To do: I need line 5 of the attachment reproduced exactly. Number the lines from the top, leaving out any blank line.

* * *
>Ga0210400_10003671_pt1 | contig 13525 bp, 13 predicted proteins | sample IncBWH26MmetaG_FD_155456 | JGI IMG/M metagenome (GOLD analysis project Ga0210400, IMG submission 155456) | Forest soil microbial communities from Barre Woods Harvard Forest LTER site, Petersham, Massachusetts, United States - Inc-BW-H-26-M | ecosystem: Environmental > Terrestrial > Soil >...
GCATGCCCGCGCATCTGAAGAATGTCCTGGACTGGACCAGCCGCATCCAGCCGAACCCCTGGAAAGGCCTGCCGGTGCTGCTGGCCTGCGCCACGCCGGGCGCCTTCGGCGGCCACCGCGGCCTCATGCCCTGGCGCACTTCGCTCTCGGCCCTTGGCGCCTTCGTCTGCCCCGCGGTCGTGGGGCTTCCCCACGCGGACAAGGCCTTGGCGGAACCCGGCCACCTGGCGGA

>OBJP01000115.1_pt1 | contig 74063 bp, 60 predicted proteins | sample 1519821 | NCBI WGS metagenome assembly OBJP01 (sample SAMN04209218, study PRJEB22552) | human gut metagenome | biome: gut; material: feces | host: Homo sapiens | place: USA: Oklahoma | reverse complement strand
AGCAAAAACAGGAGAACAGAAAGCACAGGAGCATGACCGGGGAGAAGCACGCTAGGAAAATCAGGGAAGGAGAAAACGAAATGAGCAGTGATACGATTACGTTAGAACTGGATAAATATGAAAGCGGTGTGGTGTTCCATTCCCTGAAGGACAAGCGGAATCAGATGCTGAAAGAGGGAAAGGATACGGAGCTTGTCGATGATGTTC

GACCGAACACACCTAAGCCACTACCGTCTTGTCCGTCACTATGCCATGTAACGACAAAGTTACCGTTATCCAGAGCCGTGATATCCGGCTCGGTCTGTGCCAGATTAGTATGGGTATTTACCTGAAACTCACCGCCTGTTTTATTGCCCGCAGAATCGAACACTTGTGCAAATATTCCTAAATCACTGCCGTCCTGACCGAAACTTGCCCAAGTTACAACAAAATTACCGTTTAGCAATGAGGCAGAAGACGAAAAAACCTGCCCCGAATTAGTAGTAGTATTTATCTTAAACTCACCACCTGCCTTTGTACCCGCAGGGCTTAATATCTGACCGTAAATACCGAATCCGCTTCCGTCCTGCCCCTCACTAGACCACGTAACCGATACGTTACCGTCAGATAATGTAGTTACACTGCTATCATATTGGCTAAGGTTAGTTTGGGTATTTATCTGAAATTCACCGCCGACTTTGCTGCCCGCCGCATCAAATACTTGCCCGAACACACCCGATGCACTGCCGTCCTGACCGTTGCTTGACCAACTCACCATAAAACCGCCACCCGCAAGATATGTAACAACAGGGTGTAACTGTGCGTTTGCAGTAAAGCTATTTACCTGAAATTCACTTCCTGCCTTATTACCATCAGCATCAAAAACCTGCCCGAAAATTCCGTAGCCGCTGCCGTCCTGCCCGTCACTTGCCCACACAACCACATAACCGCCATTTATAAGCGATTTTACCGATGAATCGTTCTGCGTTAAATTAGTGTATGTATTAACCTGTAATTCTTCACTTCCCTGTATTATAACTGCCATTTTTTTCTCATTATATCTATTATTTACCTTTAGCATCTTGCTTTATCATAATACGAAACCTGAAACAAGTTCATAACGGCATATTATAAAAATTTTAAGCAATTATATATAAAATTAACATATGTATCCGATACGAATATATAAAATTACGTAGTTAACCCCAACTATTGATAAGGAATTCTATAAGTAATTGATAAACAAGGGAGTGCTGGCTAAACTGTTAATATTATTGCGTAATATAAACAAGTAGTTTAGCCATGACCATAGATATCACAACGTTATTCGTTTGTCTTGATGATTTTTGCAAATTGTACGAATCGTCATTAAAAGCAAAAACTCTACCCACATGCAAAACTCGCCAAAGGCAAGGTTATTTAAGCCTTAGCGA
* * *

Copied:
GACCGAACACACCTAAGCCACTACCGTCTTGTCCGTCACTATGCCATGTAACGACAAAGTTACCGTTATCCAGAGCCGTGATATCCGGCTCGGTCTGTGCCAGATTAGTATGGGTATTTACCTGAAACTCACCGCCTGTTTTATTGCCCGCAGAATCGAACACTTGTGCAAATATTCCTAAATCACTGCCGTCCTGACCGAAACTTGCCCAAGTTACAACAAAATTACCGTTTAGCAATGAGGCAGAAGACGAAAAAACCTGCCCCGAATTAGTAGTAGTATTTATCTTAAACTCACCACCTGCCTTTGTACCCGCAGGGCTTAATATCTGACCGTAAATACCGAATCCGCTTCCGTCCTGCCCCTCACTAGACCACGTAACCGATACGTTACCGTCAGATAATGTAGTTACACTGCTATCATATTGGCTAAGGTTAGTTTGGGTATTTATCTGAAATTCACCGCCGACTTTGCTGCCCGCCGCATCAAATACTTGCCCGAACACACCCGATGCACTGCCGTCCTGACCGTTGCTTGACCAACTCACCATAAAACCGCCACCCGCAAGATATGTAACAACAGGGTGTAACTGTGCGTTTGCAGTAAAGCTATTTACCTGAAATTCACTTCCTGCCTTATTACCATCAGCATCAAAAACCTGCCCGAAAATTCCGTAGCCGCTGCCGTCCTGCCCGTCACTTGCCCACACAACCACATAACCGCCATTTATAAGCGATTTTACCGATGAATCGTTCTGCGTTAAATTAGTGTATGTATTAACCTGTAATTCTTCACTTCCCTGTATTATAACTGCCATTTTTTTCTCATTATATCTATTATTTACCTTTAGCATCTTGCTTTATCATAATACGAAACCTGAAACAAGTTCATAACGGCATATTATAAAAATTTTAAGCAATTATATATAAAATTAACATATGTATCCGATACGAATATATAAAATTACGTAGTTAACCCCAACTATTGATAAGGAATTCTATAAGTAATTGATAAACAAGGGAGTGCTGGCTAAACTGTTAATATTATTGCGTAATATAAACAAGTAGTTTAGCCATGACCATAGATATCACAACGTTATTCGTTTGTCTTGATGATTTTTGCAAATTGTACGAATCGTCATTAAAAGCAAAAACTCTACCCACATGCAAAACTCGCCAAAGGCAAGGTTATTTAAGCCTTAGCGA